Windows Phone 7: Microsoft applies lessons learned from Apple and Google

Today we see a broad spectrum of Windows Phone 7 devices revealed and it gives you a chance to see how Microsoft is applying lessons learned from the hottest mobile platforms today.
Written by Matthew Miller, Contributing Writer

Today is exciting for smartphone enthusiasts, Microsoft, and their global partners as the first batch of Windows Phone 7 hardware and operators launching before the holiday 2010 season was revealed. As you look across the various devices from different manufacturers you see they all have a very high baseline level for their specifications, common look and feel to the user interface, and very limited carrier and manufacturer customizations made to the operating system. Microsoft was able to bring the iPhone consistency and Apple control to Windows Phone 7 while also being able to provide an openness to applications and diversity in manufacturers and carriers that we see in Google Android platform. We won't be able to make final judgements about Windows Phone 7 until we test out retail shipping devices, but so far things are looking pretty good for a Microsoft reboot in the smartphone world.

Apple consistency, control, and gaming

When Apple entered the smartphone arena in 2007 they shook up the industry and made people think about their strategy with a single device on a single carrier. Apple has since moved on to carriers around the world, but still has limited devices that all function about the same. In the past Microsoft's Pocket PC and Windows Mobile operating systems had touch and non-touch interfaces, huge difference in hardware form factors, and specifications that varied across the board. With Windows Phone 7, Microsoft has established some high baseline specifications to ensure that every device gives users a good experience. You will see 1 GHz processors, a 5 megapixel minimum camera resolution, large capacitive touchscreen displays, a hardware camera button, three consistent buttons on the front, and more that make sure the Windows Phone 7 experience is not a lame experience where a manufacturer or carrier was trying to save a few bucks.

Apple also exerted amazing control of the iPhone over AT&T (this was not always a good thing) and if you didn't know where you purchased it you wouldn't have a clue that AT&T was even the carrier of the iPhone in the US. In the past, Microsoft let carriers and manufacturers go to town with Windows Mobile and in many cases this led to poor experiences, reboots, and clunky interfaces that turned people off of Windows Mobile. Granted there were some great things that manufacturers like HTC did to push the limits, but that wasn't always the norm. With Windows Phone 7 Microsoft has tightened their grip on what customizations can be done by both manufacturers and carriers and I understand there is a five application limit of what can be loaded on shipping devices. This means you will get some carrier services and apps, but at least it will be extremely limited and Microsoft also requires they be fully working applications and not the trial crap that the US wireless carriers are known for loading up and not allowing you to remove.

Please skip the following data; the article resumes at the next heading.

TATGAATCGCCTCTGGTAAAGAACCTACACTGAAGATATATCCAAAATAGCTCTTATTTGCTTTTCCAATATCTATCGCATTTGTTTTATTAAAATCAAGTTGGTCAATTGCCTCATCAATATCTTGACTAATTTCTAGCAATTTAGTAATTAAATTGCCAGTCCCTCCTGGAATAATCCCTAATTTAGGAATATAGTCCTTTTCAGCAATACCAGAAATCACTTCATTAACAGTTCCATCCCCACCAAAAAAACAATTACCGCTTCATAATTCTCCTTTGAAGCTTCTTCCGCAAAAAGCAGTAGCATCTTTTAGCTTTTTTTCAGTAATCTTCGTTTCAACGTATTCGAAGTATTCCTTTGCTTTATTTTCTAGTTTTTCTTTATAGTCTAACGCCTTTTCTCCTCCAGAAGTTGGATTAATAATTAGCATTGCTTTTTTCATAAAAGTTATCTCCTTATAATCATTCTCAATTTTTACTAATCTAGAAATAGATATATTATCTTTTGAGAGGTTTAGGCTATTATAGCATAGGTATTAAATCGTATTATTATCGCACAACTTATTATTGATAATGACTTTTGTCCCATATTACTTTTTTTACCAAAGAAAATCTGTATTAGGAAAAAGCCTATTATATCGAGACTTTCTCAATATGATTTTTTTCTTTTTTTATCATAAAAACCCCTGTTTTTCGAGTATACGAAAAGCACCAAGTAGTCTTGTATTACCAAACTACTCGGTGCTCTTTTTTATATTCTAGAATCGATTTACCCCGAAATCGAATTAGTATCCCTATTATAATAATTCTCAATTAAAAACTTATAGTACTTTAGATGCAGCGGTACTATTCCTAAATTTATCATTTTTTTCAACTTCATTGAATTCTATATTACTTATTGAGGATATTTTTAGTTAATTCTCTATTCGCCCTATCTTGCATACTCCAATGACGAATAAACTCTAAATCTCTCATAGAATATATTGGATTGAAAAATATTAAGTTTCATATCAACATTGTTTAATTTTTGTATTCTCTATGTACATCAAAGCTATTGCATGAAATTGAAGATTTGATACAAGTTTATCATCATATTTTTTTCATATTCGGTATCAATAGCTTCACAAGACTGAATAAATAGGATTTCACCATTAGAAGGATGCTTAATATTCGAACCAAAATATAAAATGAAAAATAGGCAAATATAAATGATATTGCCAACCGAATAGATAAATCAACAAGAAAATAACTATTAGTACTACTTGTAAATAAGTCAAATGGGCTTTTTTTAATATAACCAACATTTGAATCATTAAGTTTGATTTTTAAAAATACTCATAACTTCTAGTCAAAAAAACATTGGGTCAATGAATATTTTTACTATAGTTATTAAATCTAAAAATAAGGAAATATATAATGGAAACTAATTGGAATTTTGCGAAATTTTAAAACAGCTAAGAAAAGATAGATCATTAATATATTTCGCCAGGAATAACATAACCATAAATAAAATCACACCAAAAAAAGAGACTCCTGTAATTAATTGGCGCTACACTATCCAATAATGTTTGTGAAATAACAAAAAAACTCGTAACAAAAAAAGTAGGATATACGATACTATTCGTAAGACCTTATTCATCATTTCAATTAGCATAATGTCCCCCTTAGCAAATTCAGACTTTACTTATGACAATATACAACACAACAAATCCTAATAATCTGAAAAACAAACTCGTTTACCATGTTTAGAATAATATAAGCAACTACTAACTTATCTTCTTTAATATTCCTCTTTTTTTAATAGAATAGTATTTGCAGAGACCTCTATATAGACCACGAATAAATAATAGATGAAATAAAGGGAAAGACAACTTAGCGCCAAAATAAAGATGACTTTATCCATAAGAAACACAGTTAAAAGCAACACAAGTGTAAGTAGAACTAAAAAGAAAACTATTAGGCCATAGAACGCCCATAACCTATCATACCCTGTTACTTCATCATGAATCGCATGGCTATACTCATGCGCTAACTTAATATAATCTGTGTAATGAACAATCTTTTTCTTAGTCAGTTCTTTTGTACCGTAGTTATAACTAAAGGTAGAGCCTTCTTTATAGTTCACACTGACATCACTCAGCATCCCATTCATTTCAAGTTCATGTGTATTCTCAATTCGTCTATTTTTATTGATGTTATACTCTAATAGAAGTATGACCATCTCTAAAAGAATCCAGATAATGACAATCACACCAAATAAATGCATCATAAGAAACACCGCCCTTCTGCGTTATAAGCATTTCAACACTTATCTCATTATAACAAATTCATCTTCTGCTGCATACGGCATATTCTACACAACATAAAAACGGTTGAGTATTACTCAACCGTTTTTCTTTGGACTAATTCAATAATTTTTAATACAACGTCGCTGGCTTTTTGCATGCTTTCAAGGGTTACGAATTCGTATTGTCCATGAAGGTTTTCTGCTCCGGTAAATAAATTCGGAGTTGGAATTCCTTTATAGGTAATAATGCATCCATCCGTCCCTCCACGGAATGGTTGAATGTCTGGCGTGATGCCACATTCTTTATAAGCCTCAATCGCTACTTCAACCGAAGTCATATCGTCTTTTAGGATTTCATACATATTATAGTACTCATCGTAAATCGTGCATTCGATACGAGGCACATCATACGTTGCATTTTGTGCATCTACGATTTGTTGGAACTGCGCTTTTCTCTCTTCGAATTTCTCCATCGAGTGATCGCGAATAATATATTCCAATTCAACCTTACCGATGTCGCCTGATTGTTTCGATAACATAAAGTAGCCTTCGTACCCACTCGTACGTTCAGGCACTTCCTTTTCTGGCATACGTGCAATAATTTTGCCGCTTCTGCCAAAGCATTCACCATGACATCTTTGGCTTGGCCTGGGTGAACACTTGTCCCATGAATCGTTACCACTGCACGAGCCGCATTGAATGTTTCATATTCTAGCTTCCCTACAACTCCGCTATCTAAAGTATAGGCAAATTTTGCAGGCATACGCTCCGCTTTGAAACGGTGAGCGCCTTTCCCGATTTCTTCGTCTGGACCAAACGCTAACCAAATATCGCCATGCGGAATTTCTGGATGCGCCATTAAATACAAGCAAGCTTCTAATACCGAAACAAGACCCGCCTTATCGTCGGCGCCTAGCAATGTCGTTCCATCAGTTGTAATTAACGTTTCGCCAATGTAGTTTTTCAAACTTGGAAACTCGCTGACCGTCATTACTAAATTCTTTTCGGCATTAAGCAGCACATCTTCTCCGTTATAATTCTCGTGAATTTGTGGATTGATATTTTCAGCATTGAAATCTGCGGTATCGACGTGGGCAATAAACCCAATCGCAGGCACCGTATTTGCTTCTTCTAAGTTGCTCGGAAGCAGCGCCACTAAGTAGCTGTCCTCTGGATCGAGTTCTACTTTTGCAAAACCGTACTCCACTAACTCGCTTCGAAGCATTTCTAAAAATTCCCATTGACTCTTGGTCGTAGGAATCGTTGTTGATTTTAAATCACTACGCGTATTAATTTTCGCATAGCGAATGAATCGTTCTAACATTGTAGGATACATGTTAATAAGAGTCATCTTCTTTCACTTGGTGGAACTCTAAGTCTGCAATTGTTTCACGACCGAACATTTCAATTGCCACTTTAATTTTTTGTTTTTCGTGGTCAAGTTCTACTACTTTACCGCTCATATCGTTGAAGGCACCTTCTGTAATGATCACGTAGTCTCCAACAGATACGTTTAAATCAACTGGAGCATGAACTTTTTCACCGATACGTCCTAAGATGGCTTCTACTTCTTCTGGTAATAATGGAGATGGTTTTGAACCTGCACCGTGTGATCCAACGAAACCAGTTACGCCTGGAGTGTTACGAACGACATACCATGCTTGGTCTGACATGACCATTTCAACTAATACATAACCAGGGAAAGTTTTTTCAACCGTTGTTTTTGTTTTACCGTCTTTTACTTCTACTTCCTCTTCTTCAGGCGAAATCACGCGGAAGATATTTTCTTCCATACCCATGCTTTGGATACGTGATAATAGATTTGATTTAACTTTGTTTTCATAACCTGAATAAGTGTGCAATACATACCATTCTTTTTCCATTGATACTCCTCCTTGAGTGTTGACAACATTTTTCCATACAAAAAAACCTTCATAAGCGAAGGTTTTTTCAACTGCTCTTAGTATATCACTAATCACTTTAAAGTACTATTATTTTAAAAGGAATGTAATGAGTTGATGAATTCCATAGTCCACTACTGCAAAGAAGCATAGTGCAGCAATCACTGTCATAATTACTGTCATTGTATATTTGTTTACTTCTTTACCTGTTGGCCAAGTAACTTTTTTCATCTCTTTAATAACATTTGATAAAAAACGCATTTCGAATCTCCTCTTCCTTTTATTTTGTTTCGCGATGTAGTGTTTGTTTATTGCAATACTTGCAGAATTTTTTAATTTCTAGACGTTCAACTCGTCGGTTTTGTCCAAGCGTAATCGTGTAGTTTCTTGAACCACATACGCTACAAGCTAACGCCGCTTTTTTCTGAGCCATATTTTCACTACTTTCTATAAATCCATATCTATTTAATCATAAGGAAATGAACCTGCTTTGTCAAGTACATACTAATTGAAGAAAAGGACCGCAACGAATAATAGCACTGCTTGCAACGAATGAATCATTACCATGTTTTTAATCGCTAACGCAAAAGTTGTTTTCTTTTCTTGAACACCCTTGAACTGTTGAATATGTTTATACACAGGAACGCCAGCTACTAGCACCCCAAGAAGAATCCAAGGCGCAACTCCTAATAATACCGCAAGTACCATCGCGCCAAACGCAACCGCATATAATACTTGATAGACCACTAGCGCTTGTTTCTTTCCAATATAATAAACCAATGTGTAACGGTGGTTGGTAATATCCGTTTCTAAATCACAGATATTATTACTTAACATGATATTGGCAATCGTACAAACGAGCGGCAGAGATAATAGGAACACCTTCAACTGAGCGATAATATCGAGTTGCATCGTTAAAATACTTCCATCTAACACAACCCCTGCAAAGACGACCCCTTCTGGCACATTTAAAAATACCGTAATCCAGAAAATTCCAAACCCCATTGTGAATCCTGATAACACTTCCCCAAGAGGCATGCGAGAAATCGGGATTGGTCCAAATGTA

Microsoft also sees that games are still the most popular applications in the App Store and with their Xbox LIVE support and Games hub they are taking Apple head on in the gaming arena. If they can launch with some compelling titles and tie Windows Phone 7 to the Xbox they have a chance to rule in the gaming department, which was always quite weak in Windows Mobile.

Google openness and diversity

The Android operating system is like the Wild West right now with several versions out and about on devices with specifications all over the spectrum. Microsoft has applied some of the openness from Android by allowing 3rd party applications to be loaded that appear to directly compete with their own Music & Videos hub. For example, the upcoming T-Mobile HTC HD7 will be loaded out of the box with the Netflix video application and Slacker Radio streaming music application. You can watch movies through titles purchased or rented through the Zune Marketplace and also stream music through the Zune media player, but Microsoft still lets competing applications be loaded on the device. TeleNav GPS Navigator will also be on the HD7 right alongside the Bing Maps application too.

Unlike Apple and RIM, Microsoft licensed their OS to manufacturers just like Google does so that buyers will have a choice in hardware to fit their tastes. More than just hardware, Microsoft is opening up Windows Phone 7 to carriers so you will eventually see Windows Phone 7 devices on all four major US wireless carriers and likely the regional carriers as well. You won't have to worry about switching to a carrier you settle with to get a Windows Phone 7 device.

Still work for Microsoft

I am by no means stating that Windows Phone 7 is yet perfect and I am sure everyone will jump on the lack of copy/paste, Flash support in the browser, WiFi tethering, and more. Keep in mind though that this is a completely new mobile operating system with a new user interface. Micrsoft knows what they need to do to compete and knows they have areas for improvement, but they have been working extremely hard to line up developers and look to have a pretty amazing launch of applications in store for buyers starting in November.

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